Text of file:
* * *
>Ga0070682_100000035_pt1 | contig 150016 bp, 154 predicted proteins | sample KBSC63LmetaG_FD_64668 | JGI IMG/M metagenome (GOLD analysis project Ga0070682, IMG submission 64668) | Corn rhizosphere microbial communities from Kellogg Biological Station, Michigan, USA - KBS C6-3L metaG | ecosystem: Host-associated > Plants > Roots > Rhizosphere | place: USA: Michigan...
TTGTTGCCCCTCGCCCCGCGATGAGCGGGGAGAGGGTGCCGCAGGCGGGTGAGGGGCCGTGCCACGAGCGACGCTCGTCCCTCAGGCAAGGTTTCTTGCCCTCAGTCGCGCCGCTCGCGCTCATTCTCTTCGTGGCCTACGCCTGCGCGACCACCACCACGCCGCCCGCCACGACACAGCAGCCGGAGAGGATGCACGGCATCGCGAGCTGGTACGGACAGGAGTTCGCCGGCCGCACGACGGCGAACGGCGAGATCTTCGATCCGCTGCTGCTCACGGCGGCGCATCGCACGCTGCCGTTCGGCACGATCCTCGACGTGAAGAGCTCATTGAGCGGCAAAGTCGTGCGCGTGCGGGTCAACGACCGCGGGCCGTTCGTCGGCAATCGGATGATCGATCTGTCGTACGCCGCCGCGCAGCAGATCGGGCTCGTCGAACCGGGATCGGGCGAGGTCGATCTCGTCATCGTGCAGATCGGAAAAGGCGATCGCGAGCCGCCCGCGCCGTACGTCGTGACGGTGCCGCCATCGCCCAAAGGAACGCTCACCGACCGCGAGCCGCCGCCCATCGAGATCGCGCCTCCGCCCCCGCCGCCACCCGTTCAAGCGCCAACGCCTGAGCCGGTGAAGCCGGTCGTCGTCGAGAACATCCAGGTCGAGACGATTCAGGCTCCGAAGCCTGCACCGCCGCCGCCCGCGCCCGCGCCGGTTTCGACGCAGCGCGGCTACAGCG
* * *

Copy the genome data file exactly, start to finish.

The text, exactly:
>Ga0070682_100000035_pt1 | contig 150016 bp, 154 predicted proteins | sample KBSC63LmetaG_FD_64668 | JGI IMG/M metagenome (GOLD analysis project Ga0070682, IMG submission 64668) | Corn rhizosphere microbial communities from Kellogg Biological Station, Michigan, USA - KBS C6-3L metaG | ecosystem: Host-associated > Plants > Roots > Rhizosphere | place: USA: Michigan...
TTGTTGCCCCTCGCCCCGCGATGAGCGGGGAGAGGGTGCCGCAGGCGGGTGAGGGGCCGTGCCACGAGCGACGCTCGTCCCTCAGGCAAGGTTTCTTGCCCTCAGTCGCGCCGCTCGCGCTCATTCTCTTCGTGGCCTACGCCTGCGCGACCACCACCACGCCGCCCGCCACGACACAGCAGCCGGAGAGGATGCACGGCATCGCGAGCTGGTACGGACAGGAGTTCGCCGGCCGCACGACGGCGAACGGCGAGATCTTCGATCCGCTGCTGCTCACGGCGGCGCATCGCACGCTGCCGTTCGGCACGATCCTCGACGTGAAGAGCTCATTGAGCGGCAAAGTCGTGCGCGTGCGGGTCAACGACCGCGGGCCGTTCGTCGGCAATCGGATGATCGATCTGTCGTACGCCGCCGCGCAGCAGATCGGGCTCGTCGAACCGGGATCGGGCGAGGTCGATCTCGTCATCGTGCAGATCGGAAAAGGCGATCGCGAGCCGCCCGCGCCGTACGTCGTGACGGTGCCGCCATCGCCCAAAGGAACGCTCACCGACCGCGAGCCGCCGCCCATCGAGATCGCGCCTCCGCCCCCGCCGCCACCCGTTCAAGCGCCAACGCCTGAGCCGGTGAAGCCGGTCGTCGTCGAGAACATCCAGGTCGAGACGATTCAGGCTCCGAAGCCTGCACCGCCGCCGCCCGCGCCCGCGCCGGTTTCGACGCAGCGCGGCTACAGCG